j. said alarm circuitry further including an initialization circuit and a flip-flop array for setting said alarm apparatus in one of two operating modes including a tether detect mode and a motion detect mode, such that when said tether switch is in said closed status, switching said power switch to said on position will set said alarm apparatus in the tether detect mode, and when said tether switch is in said open status, switching said power switch to said on position will set said alarm apparatus in the motion detect mode;
k. said alarm circuitry further including a logic gate array connected to said flip-flop array and said tether switch and being operable in both said two operating modes;
l. said alarm circuitry further including an auditory alarm driver connected to said logic gate array for operating said auditory alarm means, such that said auditory alarm driver will cause said auditory alarm means to produce said audible alarm upon receiving a desired logic output from said logic gate array;
m. said logic gate array being able to produce said desired logic output when said alarm apparatus is in said tether detect mode and the status of said tether switch is changed from said closed status to said open status;
n. said alarm circuitry further including a counter means interconnected between said motion sensor and said flip-flop array for causing said flip-flop array to produce a desired flip-flop output which in turn will cause said logic gate array to produce said desired logic output, when said alarm apparatus is in said motion detect mode and said motion sensor detects movement of said snow-sports equipment;
o. said flip-flop array will not produce said desired flip-flop output as said motion sensor detects movement of said snow-sports equipment, when said alarm apparatus is in said tether detect mode; and
p. said logic gate array will not produce said desired logic output as said tether switch is changed to said open status, when said alarm apparatus is in said motion detect mode;
q. whereby when said user is going to use said snow-sports equipment, said user can first set said tether switch to said closed status and then turn said power switch to said on position to set said alarm apparatus in said tether detect mode, so that said audible alarm will be produced upon the separation of said user's snow-sports boot and said snow-sports equipment for assisting said user to locate said snow-sports equipment, and when said user is going to leave said snow-sports equipment unattended, said user can first set said tether switch to said open status and then turn said power switch to said on position to set said alarm apparatus in said motion detect mode, so that said audible alarm will be produced upon the unwanted movement of said snow-sports equipment for alerting said user to guard said snow-sports equipment.
18. The invention in accordance with claim 17 wherein said visual alarm driver of said alarm circuitry includes a NAND logic gate means.
19. The invention in accordance with claim 17 wherein said initialization circuit of said alarm circuitry includes at least one Schmitt NAND logic gate means.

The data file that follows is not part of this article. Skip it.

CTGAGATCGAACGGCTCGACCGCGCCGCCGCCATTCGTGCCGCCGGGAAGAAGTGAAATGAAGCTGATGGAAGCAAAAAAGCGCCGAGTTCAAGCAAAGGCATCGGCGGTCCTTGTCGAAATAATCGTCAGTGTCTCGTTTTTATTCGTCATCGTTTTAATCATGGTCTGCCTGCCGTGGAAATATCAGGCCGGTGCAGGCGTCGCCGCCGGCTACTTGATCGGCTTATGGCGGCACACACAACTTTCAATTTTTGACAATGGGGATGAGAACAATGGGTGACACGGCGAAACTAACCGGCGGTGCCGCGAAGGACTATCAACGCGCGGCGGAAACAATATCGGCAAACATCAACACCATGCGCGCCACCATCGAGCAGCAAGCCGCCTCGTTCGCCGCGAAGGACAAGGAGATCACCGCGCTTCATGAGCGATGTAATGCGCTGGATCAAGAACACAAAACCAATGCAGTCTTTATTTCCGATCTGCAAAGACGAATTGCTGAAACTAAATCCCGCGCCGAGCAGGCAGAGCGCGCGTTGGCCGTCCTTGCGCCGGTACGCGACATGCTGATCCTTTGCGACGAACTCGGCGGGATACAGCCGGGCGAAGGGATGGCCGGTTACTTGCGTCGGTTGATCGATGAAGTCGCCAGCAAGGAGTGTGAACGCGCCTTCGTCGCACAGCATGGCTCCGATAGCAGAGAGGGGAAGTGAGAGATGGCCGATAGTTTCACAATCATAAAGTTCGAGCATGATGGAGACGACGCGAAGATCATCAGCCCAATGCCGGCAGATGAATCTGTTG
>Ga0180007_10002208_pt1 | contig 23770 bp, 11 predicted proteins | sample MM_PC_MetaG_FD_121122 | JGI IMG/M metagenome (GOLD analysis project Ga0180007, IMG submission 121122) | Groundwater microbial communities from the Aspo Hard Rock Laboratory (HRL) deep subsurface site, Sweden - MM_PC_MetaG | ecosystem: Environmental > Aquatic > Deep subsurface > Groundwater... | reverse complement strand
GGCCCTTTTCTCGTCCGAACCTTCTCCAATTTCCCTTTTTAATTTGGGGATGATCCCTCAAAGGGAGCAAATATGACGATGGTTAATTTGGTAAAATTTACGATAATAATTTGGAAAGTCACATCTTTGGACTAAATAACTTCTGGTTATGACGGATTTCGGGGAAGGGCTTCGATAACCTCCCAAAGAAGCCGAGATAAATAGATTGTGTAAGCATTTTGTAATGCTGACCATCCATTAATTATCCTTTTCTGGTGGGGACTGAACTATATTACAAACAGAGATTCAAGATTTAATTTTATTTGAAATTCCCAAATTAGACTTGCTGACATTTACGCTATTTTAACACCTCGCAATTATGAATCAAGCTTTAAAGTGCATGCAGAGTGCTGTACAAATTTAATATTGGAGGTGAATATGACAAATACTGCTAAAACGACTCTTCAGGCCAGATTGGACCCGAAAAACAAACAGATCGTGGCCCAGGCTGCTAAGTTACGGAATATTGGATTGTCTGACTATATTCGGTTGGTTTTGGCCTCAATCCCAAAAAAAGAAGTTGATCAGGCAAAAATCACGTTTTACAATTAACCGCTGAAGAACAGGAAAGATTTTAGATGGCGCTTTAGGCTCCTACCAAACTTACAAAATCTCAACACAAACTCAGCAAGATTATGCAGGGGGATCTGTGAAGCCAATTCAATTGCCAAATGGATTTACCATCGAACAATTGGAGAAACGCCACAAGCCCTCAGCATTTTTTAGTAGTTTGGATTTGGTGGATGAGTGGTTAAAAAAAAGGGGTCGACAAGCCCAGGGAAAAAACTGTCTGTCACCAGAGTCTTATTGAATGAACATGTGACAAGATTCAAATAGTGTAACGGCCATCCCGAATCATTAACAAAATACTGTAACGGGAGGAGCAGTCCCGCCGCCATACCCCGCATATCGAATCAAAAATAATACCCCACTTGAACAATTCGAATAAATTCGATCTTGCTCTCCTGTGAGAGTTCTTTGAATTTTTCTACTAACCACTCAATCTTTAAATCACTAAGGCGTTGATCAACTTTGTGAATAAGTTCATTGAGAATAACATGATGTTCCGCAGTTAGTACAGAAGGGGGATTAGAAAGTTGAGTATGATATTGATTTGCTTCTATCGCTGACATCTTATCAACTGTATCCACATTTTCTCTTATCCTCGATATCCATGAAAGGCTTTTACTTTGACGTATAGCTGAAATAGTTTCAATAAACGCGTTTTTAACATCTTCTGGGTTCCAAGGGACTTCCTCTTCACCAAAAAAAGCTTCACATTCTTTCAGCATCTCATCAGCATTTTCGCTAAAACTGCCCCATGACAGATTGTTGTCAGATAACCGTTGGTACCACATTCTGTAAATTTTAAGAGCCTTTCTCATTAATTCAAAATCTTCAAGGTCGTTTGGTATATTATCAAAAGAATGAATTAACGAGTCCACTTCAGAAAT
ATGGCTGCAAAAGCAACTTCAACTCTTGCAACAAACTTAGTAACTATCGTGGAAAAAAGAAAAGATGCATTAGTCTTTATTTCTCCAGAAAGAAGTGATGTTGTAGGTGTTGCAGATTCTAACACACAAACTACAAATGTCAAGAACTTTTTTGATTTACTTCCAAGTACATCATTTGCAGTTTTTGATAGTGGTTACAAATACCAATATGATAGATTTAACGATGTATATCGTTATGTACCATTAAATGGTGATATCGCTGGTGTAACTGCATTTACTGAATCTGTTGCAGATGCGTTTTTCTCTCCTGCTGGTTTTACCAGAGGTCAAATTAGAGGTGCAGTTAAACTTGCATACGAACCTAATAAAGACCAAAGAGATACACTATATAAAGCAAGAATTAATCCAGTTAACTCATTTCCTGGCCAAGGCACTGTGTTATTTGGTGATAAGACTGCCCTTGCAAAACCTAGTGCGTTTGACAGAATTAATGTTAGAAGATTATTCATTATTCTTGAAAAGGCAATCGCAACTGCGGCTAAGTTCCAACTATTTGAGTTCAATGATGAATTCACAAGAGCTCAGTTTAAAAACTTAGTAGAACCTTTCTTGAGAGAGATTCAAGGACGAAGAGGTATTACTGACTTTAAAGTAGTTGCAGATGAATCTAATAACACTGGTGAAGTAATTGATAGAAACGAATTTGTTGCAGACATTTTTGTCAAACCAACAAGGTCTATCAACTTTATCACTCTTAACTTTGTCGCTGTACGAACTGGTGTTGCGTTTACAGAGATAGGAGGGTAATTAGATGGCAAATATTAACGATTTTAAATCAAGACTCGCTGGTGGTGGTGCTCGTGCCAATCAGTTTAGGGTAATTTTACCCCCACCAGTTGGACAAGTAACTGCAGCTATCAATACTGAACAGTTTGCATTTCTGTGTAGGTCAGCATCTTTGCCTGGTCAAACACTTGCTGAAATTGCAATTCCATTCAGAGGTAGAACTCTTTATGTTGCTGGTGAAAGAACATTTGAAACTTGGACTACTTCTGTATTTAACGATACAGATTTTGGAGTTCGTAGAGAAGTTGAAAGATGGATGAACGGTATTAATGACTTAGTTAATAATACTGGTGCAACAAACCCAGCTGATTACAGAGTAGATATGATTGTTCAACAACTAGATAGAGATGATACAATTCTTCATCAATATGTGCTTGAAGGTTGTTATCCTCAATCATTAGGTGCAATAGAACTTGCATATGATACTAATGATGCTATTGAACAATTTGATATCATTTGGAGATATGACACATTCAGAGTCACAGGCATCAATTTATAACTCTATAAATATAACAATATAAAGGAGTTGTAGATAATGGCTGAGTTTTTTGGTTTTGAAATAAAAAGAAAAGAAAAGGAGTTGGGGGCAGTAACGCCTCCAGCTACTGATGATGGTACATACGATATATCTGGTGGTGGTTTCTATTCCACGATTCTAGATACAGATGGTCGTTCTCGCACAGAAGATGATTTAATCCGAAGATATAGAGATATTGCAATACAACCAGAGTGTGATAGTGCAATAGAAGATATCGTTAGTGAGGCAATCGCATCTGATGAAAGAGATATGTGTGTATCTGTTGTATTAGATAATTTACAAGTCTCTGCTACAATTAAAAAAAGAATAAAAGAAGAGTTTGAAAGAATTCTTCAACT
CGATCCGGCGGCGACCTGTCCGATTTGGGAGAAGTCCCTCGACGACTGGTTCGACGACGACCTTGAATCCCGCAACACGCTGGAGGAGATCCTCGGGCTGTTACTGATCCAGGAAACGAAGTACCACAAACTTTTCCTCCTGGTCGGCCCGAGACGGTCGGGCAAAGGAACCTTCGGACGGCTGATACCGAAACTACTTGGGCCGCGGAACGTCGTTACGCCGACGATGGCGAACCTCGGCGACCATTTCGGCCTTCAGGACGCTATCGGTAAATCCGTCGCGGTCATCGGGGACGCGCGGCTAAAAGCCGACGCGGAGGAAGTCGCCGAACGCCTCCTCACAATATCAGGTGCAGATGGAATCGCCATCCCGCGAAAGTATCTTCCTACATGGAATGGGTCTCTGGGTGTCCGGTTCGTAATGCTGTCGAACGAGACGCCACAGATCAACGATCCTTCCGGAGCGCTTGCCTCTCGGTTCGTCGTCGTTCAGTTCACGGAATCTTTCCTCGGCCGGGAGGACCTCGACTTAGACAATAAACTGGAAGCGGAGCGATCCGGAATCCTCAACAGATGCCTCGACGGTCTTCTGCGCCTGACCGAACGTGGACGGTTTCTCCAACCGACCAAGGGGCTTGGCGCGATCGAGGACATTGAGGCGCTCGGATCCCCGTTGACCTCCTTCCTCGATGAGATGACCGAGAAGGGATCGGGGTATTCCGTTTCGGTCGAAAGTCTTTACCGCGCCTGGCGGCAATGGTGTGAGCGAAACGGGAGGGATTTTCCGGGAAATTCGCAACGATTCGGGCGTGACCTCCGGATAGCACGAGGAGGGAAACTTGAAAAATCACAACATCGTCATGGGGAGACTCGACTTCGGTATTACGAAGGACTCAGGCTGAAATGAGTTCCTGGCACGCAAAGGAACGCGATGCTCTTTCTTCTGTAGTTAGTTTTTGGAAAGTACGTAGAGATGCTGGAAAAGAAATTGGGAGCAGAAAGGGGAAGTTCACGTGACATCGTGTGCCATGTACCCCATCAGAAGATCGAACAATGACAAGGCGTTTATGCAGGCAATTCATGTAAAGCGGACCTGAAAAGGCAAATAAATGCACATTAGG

20. The invention in accordance with claim 17 wherein said flip-flop array of said alarm circuitry includes at least one D-type Flip-Flop means.
21. The invention in accordance with claim 17 wherein said logic array of said alarm circuitry includes at least one Schmitt NAND logic gate means and at least one NAND logic gate means.
22. The invention in accordance with claim 17 wherein said alarm circuitry further comprises a pulse capture network circuit interconnected between said motion sensor and said counter means for preventing a false alarm produced by an erratic signal fluctuation.
23. The invention in accordance with claim 17 wherein said alarm circuitry further comprises a frequency generator means for providing a multiplicity of working frequencies, including a first working frequency for said counter means, a second working frequency for said auditory alarm driver and a third working frequency for said visual alarm driver.
24. The invention in accordance with claim 17 wherein said power means includes at least one battery means retained in a battery compartment within said housing, the battery compartment having a door, and said alarm circuitry further comprises a battery-door tamper switch which is connected to said flip-flop array, such that when said power switch is switched to said on position, said battery door tampering switch will cause said flip-flop array to produce said desired flip-flop output if the battery compartment door is tampered with, which will ultimately result in the production of said audible alarm.
25. The invention in accordance with claim 17 wherein said mounting means comprises screw means.
26. The invention in accordance with claim 17 wherein said mounting means comprises adhesive means.
27. A dual-mode alarm apparatus for a sports equipment, comprising:
a. a housing for retaining an auditory alarm means, a visual alarm means, a power means, a power switch, a separation switch and a motion sensor, all electrically connected with electronic alarm circuitry contained within said housing;
b. said auditory alarm means being able to produce an audible alarm which can be heard from outside of said housing;